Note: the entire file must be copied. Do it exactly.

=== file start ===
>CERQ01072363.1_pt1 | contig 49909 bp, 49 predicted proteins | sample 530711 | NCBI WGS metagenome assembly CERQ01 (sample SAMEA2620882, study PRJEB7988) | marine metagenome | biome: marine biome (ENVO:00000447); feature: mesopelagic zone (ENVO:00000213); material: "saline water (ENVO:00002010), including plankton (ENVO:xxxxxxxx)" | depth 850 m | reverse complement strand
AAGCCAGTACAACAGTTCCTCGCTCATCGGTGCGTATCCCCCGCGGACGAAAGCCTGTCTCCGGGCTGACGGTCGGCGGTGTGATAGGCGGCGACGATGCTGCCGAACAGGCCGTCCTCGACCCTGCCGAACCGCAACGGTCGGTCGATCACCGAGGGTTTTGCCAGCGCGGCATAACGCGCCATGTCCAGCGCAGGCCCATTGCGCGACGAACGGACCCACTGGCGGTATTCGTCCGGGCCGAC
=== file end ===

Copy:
>CERQ01072363.1_pt1 | contig 49909 bp, 49 predicted proteins | sample 530711 | NCBI WGS metagenome assembly CERQ01 (sample SAMEA2620882, study PRJEB7988) | marine metagenome | biome: marine biome (ENVO:00000447); feature: mesopelagic zone (ENVO:00000213); material: "saline water (ENVO:00002010), including plankton (ENVO:xxxxxxxx)" | depth 850 m | reverse complement strand
AAGCCAGTACAACAGTTCCTCGCTCATCGGTGCGTATCCCCCGCGGACGAAAGCCTGTCTCCGGGCTGACGGTCGGCGGTGTGATAGGCGGCGACGATGCTGCCGAACAGGCCGTCCTCGACCCTGCCGAACCGCAACGGTCGGTCGATCACCGAGGGTTTTGCCAGCGCGGCATAACGCGCCATGTCCAGCGCAGGCCCATTGCGCGACGAACGGACCCACTGGCGGTATTCGTCCGGGCCGAC